Liquid Staking Derivatives On Ethereum

Liquid staking derivatives on Ethereum are going strong. Lido Finance started this trend, but others have entered the playing field. Of all staked Ethereum, liquid staking providers stake almost 40%. That is over six million staked ETH out of 16 million. 

Therefore, we are showing you four different liquid staking players for Ethereum. Each has a different philosophy, which we will explain. As a basis, we use a Blockwork Research article.

What Are Liquid Staking Derivatives?

To explain liquid staking derivatives (LSD), I will explain two things briefly.

The first one is liquid staking. This is a simple idea. You stake tokens from project “X.” Generally, a project will lock these staked tokens. In other words, you receive yield, but you can’t do anything else with this token. 

However, with liquid staking, project “X” will give you a new token after you stake with them. This is the derivative, the liquid staking token. It’s also the second thing I want to explain. A derivative is a financial instrument backed by an underlying asset. In this case, the underlying asset is your staked token. It represents the value of your staked assets.

Now you can use his liquid token in DeFi. You can get more yield by adding it to a pool or staking it again. On the other hand, you can also sell these tokens and get liquid again. To clarify, the owner of the liquid staking tokens can redeem the staked tokens. Thus, we have two tokens. The native token that you stake and the liquid staking token. Or, in other words, the derivative. The picture below shows the four different protocols we will discuss. It shows all the different and important aspects.

Liquid staking
Source: Blockwork Research
Lido Finance

The Lido Finance derivative is stETH. It was the first LSD that saw real adoption. They have a 29% stake (pardon the pun) in all staked ETH. Lido has deep liquidity. Furthermore, you can use their stETH in many DeFi protocols. They are, without a doubt, the leaders of all Ethereum-based LSD providers. 

Lido takes a 10% commission on all staking yield. This is good and healthy for their DAO. The DAO receives 5% while the node operators share the other 5%.

However, on the downside, their staking share is so big, it worries plenty of people. Lido has a fair share of control over the governance with their number of allotted votes. In turn, this can jeopardize Ethereum’s decentralization. The picture below shows Lido’s share of LSDs.

Liquid staking
Source: Blockwork Research

Coinbase didn’t launch their LSD until August 2022. One of the reasons for launching was Lido’s dominance. As explained before, Lido may jeopardize the decentralization aspect. In this short time frame, Coinbase managed to get 7% of the total market share. That’s a whopping 1.1 million ETH. Their liquid token is the cbETH.

However, they charge the most of all LSD providers, a steep 25%. Nonetheless, through their CEX, they find enough takers. This also puts them on a different playing field compared to DeFi. That’s where all their competitors are active. In the centralized exchange space, they hardly have any competition at all.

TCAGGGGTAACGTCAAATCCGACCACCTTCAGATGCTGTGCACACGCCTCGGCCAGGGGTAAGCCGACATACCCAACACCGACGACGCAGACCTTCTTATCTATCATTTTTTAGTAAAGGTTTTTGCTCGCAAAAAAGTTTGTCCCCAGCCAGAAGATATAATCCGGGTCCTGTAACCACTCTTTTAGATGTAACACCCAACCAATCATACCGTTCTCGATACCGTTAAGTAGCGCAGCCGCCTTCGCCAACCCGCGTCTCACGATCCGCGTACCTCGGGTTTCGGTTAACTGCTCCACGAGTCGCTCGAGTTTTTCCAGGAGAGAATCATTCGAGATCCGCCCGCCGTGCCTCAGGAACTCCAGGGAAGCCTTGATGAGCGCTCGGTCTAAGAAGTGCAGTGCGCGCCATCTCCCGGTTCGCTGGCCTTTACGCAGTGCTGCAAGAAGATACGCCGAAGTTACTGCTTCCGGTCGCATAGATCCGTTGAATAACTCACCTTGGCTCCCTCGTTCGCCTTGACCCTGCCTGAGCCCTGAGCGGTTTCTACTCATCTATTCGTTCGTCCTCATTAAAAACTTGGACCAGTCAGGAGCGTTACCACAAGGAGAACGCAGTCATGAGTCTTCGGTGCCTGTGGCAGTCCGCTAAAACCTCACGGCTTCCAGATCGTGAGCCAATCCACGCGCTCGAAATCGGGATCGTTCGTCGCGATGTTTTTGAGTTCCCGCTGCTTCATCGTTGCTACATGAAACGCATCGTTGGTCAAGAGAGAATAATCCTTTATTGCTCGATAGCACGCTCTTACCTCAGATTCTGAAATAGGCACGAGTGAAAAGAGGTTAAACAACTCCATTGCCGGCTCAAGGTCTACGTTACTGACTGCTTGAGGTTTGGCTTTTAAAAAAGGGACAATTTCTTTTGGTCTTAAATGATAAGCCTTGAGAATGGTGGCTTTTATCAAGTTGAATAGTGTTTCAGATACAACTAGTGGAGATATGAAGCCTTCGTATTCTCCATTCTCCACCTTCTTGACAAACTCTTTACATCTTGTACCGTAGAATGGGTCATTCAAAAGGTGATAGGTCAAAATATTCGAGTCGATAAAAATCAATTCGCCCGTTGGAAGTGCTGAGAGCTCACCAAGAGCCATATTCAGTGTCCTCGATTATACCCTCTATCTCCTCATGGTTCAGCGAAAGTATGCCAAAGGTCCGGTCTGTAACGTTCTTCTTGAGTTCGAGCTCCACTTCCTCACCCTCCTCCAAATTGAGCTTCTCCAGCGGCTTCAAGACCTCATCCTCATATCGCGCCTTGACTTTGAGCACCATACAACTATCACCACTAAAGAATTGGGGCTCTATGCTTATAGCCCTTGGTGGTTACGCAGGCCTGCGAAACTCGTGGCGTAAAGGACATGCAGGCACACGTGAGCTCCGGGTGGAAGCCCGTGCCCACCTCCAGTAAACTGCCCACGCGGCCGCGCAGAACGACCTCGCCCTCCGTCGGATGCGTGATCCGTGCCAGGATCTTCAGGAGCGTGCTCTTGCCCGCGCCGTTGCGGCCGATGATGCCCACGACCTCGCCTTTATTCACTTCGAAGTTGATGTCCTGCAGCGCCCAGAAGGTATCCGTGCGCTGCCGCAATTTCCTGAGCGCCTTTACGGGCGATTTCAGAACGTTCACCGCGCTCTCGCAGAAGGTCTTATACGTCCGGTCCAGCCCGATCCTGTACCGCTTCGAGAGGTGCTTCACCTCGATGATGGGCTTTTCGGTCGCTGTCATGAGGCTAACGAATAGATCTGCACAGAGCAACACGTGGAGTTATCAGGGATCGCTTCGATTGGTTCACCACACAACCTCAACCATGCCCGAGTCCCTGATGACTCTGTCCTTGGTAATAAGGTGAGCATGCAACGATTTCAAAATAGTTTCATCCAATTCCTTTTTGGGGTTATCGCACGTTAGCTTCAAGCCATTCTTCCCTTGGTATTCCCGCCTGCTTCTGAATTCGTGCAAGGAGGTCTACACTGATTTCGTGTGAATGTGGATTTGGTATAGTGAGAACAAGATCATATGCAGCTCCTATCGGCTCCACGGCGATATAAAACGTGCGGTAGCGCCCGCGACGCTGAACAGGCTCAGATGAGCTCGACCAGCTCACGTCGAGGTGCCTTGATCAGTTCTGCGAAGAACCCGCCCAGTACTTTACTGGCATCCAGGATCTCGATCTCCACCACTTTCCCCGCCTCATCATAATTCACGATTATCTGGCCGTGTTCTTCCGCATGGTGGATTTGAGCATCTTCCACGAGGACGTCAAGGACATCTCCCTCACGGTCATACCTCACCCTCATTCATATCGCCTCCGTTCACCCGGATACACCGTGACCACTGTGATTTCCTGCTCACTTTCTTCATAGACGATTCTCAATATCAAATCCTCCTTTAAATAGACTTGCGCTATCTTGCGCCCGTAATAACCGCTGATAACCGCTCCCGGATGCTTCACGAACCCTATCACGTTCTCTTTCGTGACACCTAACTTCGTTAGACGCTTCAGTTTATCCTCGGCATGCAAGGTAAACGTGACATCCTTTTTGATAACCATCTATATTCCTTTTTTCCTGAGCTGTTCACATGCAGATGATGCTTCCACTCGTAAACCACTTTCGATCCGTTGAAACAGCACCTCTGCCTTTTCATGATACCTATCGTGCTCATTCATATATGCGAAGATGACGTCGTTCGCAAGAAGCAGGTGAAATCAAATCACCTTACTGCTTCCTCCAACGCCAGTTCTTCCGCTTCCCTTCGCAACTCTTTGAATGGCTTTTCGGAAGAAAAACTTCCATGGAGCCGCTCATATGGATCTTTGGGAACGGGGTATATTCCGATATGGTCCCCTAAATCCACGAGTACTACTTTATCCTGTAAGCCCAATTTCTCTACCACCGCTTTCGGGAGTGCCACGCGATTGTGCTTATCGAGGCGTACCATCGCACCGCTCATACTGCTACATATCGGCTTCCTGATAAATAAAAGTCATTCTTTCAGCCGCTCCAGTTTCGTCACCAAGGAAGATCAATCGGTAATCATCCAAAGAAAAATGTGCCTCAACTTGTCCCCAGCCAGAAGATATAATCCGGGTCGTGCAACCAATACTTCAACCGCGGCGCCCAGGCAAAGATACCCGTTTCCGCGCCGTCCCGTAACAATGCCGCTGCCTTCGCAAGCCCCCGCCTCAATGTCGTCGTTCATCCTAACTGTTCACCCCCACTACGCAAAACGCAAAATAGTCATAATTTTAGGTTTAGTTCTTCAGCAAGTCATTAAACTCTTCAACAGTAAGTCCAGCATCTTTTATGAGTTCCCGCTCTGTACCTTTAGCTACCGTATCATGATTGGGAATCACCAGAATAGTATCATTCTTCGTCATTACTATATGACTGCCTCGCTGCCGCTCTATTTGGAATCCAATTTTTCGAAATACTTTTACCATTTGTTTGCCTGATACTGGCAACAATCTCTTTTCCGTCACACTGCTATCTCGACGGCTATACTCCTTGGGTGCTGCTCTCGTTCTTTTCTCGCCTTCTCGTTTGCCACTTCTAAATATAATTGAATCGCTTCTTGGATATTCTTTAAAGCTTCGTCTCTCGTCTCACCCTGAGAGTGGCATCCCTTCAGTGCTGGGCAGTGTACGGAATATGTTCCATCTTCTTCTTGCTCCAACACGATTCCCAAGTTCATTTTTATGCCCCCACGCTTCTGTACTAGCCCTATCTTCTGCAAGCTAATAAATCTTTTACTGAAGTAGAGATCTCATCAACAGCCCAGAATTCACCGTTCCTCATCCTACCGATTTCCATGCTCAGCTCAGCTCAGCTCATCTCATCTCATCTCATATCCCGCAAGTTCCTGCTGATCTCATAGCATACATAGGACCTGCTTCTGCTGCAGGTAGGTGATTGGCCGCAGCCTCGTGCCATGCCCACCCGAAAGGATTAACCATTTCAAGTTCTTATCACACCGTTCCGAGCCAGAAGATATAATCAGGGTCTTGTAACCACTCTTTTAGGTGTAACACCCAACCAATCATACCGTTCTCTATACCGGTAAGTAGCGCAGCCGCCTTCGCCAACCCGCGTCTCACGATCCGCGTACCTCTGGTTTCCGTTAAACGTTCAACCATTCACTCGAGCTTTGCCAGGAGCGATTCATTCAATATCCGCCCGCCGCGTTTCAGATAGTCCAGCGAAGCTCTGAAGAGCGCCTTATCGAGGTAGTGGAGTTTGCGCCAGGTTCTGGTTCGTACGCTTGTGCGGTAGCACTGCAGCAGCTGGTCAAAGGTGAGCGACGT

The downside of this is that they have limited on-chain liquidity. Furthermore, their cbETH token doesn’t have a lot of utility in DeFi. They attract non-savvy crypto investors and institutions. Coinbase also keeps custody over their LSD derivatives. On the upside of this, you can argue that they are the most regulated exchange. They’re also based in the United States.

Rocket Pool

Rocket Pool already launched their LSD in September 2021. They are the most decentralized option of all the providers we discuss here. To clarify, they use independent node operators to pair their rETH depositors with. As of February 1, 2023, they staked 379,000 ETH, which is 2% of the total staked ETH.

Rocket Pool currently uses 2,045 node operators. They use 16 ETH from depositors, and the chosen validator posts the other 16 ETH. As you may know, to become an ETH validator, you need to stake 32 ETH.

Furthermore, validators must add a minimum of 10% of their 16 ETH stake as collateral. This acts as insurance in case they get slashed. The node operators take a 15% commission. The collateral is in RPL, Rocket Pool’s token. That’s where Rocket Pool makes its money.


Frax has a dual token design. As a result, they can offer the highest yield, at around 8%. They offer a liquidity pool on Curve with frxETH/ETH or stake frxETH as sfrxETH. However, note that the liquidity pool rewards are in CVX, CRV, or FXS, but not in ETH. You will only earn staking rewards if you stake sfrxETH.

Frax currently has close to 1,900 validators. Three months ago, they started with zero frxETH, and now they already have 81,000 frxETH. The picture below shows their UI for frxETH.

Liquid staking Frax

Source: Frax UI


The market for liquid staking is growing fast. Many providers are offering their services. If you’re looking for high yield, frxETH/sfrxETH is the clear winner. On the other hand, Rocket Pool might be your pick if you seek decentralized options. Lido and its stETH token offer the most liquidity and the best DeFi options. However, their dominance among LSD providers can be a potential problem. Coinbase services institutions and non-savvy crypto users. But, be aware of their 25% commission.

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